Table of Contents

National Innovation Systems, Social Inclusion and Development

National Innovation Systems, Social Inclusion and Development

The Latin American Experience

Edited by Gabriela Dutrénit and Judith Sutz

The book has a strong theoretical foundation with empirical illustrations from diverse Latin American countries. As a whole, it offers a comprehensive exploration of the foundations of the theory of National Innovation Systems. The authors explore the particular problems that many Latin American countries have faced when trying to build innovation systems associated with development strategies, particularly those that take into account social inclusion.

Chapter 9: Higher education, innovation and local development: experiences in Cuba

Jorge Núñez Jover, Isvieysys Armas Marrero, Ariamnis Alcázar Quiñones and Galia Figueroa Alfonso

Subjects: development studies, development economics, economics and finance, development economics, economics of innovation, innovation and technology, economics of innovation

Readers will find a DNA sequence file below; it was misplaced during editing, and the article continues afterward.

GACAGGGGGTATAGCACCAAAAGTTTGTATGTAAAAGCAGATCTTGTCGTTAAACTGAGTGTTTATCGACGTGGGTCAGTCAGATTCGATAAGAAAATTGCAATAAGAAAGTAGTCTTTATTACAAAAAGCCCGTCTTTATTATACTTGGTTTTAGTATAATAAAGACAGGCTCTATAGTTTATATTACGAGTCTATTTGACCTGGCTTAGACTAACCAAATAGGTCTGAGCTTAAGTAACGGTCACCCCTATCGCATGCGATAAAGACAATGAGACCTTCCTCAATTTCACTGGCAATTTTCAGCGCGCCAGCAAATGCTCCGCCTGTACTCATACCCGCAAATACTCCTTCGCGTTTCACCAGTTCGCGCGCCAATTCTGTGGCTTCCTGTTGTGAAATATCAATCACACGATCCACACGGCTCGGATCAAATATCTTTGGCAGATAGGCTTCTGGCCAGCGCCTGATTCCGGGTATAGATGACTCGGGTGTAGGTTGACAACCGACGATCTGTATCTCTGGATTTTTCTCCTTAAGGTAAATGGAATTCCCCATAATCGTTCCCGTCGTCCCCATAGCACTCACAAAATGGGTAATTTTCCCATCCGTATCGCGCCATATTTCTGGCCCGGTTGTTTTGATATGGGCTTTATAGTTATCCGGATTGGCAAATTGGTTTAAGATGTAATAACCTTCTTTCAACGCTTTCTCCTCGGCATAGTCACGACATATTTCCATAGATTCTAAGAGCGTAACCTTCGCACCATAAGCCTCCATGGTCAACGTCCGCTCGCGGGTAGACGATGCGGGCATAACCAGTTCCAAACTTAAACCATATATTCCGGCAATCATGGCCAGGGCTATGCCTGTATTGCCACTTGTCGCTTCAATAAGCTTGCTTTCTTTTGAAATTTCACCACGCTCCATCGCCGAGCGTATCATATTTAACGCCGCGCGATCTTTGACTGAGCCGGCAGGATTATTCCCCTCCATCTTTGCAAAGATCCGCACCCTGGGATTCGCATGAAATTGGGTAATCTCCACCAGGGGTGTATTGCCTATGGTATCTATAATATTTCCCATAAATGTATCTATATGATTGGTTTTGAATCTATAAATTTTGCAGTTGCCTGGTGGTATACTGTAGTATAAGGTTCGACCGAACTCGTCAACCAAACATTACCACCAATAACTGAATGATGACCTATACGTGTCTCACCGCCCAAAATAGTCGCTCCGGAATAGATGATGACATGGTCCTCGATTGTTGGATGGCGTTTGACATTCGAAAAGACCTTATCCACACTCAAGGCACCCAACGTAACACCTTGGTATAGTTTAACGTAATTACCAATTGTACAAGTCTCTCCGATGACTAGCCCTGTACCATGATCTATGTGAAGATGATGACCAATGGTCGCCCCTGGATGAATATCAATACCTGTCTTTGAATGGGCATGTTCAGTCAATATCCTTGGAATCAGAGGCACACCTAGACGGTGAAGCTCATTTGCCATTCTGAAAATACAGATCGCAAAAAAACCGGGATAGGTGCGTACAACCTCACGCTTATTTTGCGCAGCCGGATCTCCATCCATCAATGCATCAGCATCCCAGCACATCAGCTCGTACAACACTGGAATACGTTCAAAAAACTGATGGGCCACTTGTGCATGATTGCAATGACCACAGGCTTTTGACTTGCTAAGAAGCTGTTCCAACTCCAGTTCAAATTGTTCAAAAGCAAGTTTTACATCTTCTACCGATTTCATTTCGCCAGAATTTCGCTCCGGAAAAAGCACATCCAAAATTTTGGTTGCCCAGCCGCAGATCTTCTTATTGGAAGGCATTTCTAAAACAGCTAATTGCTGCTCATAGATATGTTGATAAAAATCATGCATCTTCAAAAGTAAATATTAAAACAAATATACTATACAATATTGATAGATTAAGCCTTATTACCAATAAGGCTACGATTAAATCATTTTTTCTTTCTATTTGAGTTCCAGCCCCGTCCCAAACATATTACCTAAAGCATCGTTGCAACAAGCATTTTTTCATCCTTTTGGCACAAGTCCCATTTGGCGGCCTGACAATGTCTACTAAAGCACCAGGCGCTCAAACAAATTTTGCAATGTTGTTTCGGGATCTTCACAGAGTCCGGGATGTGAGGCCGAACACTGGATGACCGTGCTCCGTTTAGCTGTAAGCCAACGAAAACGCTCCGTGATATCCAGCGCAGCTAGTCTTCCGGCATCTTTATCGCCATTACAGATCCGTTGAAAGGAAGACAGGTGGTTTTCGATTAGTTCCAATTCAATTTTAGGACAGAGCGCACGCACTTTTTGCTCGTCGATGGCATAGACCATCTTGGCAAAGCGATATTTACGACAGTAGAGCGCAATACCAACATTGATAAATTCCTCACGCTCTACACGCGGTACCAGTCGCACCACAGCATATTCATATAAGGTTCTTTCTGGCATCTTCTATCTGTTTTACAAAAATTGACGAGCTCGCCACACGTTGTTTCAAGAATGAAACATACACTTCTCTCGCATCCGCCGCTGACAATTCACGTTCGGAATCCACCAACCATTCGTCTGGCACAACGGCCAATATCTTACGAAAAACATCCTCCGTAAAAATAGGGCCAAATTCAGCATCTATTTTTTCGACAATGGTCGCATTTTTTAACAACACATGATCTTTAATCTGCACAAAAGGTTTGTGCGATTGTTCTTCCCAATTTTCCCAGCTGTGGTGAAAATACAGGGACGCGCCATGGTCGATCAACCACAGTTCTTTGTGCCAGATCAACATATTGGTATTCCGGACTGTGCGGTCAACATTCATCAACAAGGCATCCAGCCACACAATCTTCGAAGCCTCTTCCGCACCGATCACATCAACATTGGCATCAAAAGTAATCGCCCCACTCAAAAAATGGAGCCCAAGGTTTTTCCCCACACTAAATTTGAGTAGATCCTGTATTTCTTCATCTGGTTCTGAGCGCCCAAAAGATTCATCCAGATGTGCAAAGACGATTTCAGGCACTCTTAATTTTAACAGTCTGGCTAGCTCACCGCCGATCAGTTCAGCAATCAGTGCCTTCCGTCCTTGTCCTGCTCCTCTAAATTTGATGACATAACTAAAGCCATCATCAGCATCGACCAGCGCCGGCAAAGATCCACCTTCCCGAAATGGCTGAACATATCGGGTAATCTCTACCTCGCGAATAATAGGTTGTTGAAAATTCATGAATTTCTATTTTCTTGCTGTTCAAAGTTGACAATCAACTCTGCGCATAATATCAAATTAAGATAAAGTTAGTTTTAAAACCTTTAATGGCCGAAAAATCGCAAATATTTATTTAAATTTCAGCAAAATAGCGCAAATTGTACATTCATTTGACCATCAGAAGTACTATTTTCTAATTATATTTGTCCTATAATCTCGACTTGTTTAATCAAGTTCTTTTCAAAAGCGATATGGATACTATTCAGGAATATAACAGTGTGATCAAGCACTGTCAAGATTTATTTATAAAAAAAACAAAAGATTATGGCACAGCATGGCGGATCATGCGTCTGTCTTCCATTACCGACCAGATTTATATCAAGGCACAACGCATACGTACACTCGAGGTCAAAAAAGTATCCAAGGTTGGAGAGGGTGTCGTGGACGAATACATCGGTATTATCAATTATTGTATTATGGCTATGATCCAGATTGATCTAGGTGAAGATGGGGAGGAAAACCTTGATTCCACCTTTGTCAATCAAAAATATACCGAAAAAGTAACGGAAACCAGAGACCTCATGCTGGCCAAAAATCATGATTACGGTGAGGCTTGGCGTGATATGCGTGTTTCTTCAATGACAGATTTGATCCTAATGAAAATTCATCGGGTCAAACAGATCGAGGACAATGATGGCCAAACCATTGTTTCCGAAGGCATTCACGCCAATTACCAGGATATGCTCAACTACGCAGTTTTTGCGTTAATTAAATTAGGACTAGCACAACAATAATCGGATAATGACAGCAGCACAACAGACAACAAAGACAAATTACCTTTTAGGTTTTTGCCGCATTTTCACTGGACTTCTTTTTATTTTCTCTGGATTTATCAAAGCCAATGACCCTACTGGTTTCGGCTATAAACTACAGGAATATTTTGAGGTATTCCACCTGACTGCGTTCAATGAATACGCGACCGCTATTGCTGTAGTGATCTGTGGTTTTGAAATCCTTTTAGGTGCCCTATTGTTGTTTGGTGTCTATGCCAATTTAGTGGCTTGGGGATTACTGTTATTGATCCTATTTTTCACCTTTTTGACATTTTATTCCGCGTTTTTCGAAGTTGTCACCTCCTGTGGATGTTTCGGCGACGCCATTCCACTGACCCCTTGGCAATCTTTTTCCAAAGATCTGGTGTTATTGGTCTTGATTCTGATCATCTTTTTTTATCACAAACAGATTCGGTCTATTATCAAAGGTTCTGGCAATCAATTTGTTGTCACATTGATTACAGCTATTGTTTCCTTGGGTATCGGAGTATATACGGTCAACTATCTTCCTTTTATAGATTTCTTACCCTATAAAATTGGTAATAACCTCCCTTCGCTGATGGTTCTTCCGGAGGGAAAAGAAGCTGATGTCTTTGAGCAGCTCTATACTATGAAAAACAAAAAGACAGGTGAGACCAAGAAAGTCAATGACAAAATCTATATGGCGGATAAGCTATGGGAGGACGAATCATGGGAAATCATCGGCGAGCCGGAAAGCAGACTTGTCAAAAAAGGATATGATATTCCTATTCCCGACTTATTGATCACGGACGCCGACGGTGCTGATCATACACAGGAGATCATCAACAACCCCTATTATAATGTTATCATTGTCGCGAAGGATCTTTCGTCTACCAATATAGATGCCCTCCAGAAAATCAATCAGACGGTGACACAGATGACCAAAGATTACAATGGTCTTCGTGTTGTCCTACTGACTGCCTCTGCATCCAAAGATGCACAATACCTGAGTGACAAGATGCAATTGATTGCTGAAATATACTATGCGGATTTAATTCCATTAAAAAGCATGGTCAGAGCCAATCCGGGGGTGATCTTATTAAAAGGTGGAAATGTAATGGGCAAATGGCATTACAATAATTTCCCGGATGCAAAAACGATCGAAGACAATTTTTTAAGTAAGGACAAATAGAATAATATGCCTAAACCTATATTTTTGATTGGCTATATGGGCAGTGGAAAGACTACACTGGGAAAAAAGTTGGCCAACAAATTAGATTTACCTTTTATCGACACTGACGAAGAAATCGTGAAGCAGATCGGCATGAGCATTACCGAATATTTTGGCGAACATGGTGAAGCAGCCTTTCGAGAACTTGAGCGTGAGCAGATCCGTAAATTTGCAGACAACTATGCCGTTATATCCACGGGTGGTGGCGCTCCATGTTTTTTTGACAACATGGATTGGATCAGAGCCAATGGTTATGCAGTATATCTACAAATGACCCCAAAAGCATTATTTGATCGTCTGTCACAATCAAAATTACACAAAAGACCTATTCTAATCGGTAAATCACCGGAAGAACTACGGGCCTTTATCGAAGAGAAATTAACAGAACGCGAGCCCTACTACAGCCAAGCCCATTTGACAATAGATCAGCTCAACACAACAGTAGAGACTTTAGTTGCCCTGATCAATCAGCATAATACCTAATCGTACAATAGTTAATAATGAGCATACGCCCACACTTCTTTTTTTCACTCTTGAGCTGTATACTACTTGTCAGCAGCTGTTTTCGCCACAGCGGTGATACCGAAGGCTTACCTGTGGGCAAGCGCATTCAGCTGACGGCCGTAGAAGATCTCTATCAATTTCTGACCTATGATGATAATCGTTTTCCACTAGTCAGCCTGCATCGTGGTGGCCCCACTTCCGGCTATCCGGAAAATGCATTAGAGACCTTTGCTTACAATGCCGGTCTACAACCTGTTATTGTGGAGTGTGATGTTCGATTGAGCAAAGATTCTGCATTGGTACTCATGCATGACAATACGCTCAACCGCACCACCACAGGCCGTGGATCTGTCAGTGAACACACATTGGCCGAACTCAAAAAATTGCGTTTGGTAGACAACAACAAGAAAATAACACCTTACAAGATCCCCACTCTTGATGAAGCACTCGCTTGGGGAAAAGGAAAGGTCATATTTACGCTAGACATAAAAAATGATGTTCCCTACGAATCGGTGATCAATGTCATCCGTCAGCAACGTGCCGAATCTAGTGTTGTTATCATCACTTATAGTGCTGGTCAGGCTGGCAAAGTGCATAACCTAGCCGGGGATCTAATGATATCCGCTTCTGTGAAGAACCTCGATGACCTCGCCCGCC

In spite of persistent health and education social policies, subsidised products and services, and the effort towards establishing the most equal possible distribution of wealth, in Cuban society – emerging slowly from the deep economic crisis the country has lived through since the 1990s–there are still important shortcomings in the lives of many people. Without a doubt, phenomena like poverty, inequality, inequity and marginality have been accentuated in the last two decades (Espina, 2012). Among other many imperatives, it is urgent for Cuba to significantly increase food production, accelerate housing construction, enhance the use of renewable energy sources and facilitate access to benefits for many people. It is important to highlight that these necessities demand the deployment of technological and innovative solutions, supported by knowledge, scientific research and capacity-building processes. Like other countries of Latin America, most of the science and technology capacities in Cuba are concentrated in the universities. However, connecting those capacities with the necessities of people’s daily lives is not simple. Frequently, the university agenda, prevalent institutional structures and policies, and incentives systems generate dynamics of science and technology that are barely connected with those daily necessities. The links between researchers (and their institutions) and communities are usually not sufficiently intense as to promote the ‘innovative circuits’ and ‘interactive spaces of learning’ (Arocena and Sutz, 2006 [2007]) required to solve such problems.

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